Expand: Satan Comes to Salem - The Salem Witch Trials
The Beginning of the Hysteria – Everyone Blames Someone Else
Surely the Devil had come to Salem in 1692. Young girls screaming and barking like dogs? Strange dances in the woods? This was behavior hardly becoming of virtuous teenage maidens. The town doctor was called onto the scene. After a thorough examination, he concluded quite simply — the girls were bewitched. Now, the task was clear. Whomever was responsible for this outrage must be brought to justice.
The ordeal originated in the home of Salem’s Reverend Samuel Parris. Parris had a slave from the Caribbean named Tituba. Several of the town’s teenage girls began to gather in the kitchen with Tituba early in 1692. As winter turned to spring, the townspeople were aghast at the behaviors exhibited by Tituba’s young followers. They were believed to have danced a black magic dance in the nearby woods. Several of the girls would fall to the floor and scream hysterically. The talk turned to identifying the parties responsible for this mess.
The Puritan belief system held that witches and their involvement in human life were normal. They tended to blame the works of the devil for all misdoings in society.
Proof of Witches
Puritans believed that to become bewitched, a witch must draw an individual under a spell. The girls could not have possibly brought this condition onto themselves. Soon, they were questioned and forced to name their tormentors. Three townspeople, including Tituba, were named as witches. The famous Salem witchcraft trials began as the girls began to name more and more community members.
Evidence admitted in such trials was of five types. First, the accused might be asked to pass a test, like reciting the Lord’s Prayer. This seems simple enough. But, the young girls who attended the trial were known to scream and writhe on the floor in the middle of the test. It is easy to understand why some could not pass.
Second, physical evidence was considered. Any birthmarks, warts, moles, or other blemishes were seen as possible portals through which Satan could enter a body.
Fourth was spectral evidence. Puritans believed that Satan could not take the form of any unwilling person. Therefore, if anyone saw a ghost or spirit in the form of the accused, the person in question must be a witch.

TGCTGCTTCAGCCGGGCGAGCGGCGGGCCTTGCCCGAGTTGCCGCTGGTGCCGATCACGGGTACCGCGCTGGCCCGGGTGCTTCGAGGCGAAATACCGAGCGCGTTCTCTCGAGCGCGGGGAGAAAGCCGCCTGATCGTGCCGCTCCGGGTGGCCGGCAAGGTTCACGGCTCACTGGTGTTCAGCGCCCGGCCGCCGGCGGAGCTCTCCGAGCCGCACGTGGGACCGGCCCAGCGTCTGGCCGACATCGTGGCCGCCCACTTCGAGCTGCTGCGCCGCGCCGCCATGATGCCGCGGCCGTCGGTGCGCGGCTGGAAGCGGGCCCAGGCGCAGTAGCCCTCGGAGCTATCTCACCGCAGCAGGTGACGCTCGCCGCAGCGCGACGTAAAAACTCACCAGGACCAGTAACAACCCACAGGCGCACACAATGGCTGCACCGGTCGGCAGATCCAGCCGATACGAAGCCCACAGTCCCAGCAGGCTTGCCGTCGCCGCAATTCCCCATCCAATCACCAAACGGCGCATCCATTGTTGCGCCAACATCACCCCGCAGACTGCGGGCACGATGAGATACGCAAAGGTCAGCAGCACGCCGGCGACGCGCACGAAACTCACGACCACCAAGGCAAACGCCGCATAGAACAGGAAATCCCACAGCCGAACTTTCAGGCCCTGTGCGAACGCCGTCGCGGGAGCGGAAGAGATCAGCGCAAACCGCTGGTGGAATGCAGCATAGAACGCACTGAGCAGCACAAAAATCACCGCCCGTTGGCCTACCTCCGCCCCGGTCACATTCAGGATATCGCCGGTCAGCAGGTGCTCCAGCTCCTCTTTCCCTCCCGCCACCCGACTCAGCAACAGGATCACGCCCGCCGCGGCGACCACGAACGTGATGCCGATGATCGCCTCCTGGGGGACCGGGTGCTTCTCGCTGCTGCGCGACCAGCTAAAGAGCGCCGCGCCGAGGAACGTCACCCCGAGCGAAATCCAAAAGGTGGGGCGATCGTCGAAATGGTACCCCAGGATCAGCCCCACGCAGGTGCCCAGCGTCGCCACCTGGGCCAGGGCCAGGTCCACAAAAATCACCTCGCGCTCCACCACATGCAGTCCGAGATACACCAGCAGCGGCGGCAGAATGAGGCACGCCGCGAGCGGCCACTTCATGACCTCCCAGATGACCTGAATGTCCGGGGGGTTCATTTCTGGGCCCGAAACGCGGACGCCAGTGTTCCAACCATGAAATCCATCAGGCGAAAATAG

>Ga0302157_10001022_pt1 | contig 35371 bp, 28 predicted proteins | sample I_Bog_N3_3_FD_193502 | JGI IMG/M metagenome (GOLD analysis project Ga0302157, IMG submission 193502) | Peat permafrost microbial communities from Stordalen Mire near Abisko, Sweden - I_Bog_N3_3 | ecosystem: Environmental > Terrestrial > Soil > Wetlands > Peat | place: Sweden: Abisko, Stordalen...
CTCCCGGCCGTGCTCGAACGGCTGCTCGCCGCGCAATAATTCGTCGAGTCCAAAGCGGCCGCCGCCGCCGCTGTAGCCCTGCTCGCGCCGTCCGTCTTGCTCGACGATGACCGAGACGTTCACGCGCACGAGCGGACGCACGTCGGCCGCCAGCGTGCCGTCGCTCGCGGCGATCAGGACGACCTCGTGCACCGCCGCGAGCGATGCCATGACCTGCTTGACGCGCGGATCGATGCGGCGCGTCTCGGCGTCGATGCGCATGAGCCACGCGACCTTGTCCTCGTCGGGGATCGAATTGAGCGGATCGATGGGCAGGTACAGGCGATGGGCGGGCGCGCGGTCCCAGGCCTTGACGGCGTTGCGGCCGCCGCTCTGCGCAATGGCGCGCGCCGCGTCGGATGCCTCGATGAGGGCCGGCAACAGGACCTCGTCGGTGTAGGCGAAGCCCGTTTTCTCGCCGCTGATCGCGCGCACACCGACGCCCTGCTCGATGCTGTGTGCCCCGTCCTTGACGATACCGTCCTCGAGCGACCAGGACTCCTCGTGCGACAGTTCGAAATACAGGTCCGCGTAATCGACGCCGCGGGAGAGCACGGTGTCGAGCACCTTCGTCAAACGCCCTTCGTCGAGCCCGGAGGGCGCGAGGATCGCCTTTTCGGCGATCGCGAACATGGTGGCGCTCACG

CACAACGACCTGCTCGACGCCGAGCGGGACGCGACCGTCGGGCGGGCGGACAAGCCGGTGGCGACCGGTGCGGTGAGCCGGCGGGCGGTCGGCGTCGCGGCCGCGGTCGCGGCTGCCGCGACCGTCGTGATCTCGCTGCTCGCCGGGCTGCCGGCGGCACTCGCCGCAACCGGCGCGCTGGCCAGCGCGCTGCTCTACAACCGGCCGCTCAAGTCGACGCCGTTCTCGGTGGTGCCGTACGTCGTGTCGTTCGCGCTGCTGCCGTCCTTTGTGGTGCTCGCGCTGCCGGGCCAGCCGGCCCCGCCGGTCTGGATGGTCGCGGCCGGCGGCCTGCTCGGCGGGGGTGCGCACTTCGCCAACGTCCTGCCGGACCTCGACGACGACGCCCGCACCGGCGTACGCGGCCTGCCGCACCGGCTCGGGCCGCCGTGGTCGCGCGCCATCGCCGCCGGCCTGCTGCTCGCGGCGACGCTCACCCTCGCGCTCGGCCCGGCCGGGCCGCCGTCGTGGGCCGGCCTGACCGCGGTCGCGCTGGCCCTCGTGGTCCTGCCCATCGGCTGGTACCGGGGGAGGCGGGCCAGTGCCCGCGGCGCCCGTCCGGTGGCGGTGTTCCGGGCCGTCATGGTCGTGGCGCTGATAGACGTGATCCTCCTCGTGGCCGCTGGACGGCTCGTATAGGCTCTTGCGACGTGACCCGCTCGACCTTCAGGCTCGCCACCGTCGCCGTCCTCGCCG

Last was the confession. Confession seems foolhardy to a defendant who is certain of his or her innocence. In many cases, it was the only way out. A confessor would tearfully throw him or herself on the mercy of the town and court and promise repentance. None of the confessors were executed. Part of repentance might, of course, include helping to convict others.
As 1692 passed into 1693, the hysteria began to lose steam. The governor of the colony, upon hearing that his own wife was accused of witchcraft ordered an end to the trials. However, 20 people and two dogs were executed for the crime of witchcraft in Salem. One person was pressed to death under a pile of stones for refusing to testify.
No one knows the truth behind what happened in Salem, no culpability was ever assigned, and no one ever took responsibility. The community of Salem and all those involved apparently just went forward as if it had never happened.
So, what did happen? Once witchcraft is ruled out, other important factors come to light. Salem had suffered greatly in recent years from Indian attacks. As the town became more populated, land became harder and harder to acquire. A smallpox epidemic had broken out at the beginning of the decade. Massachusetts was experiencing some of the worst winters in memory. The motives of the young girls themselves can be questioned. In a society where women had no power, particularly young women, is it not understandable how a few adolescent girls, drunk with unforeseen attention, allowed their imaginations to run wild? Historians make educated guesses, but the real answers lie with the ages.
- Adolescent(of a young person) in the process of developing from a child into an adult
- culpabilityresponsibility for a fault or wrong; blame
- Eschewdeliberately avoid using; abstain from
- Hysteriaexaggerated or uncontrollable emotion or excitement, especially among a group of people
- Inferiorlower in rank, status, or quality
- Mass Hysteriaa phenomenon that transmits collective illusions of threats, whether real or imaginary, through a population in society as a result of rumors and fear
- responsibilitythe state or fact of being accountable or to blame for something.
- SpectralOf or like a ghost.
- Subordinatea person under the authority or control of another within an organization; to treat or regard as of lesser importance than something else
- suffragethe right to vote in political elections
License and Citations
Authored and curated by Jay Reynolds, J.D. for The TEL Library. CC BY NC SA
USHistory.org; Witchcraft in Salem (2017); U.S. History Online Textbook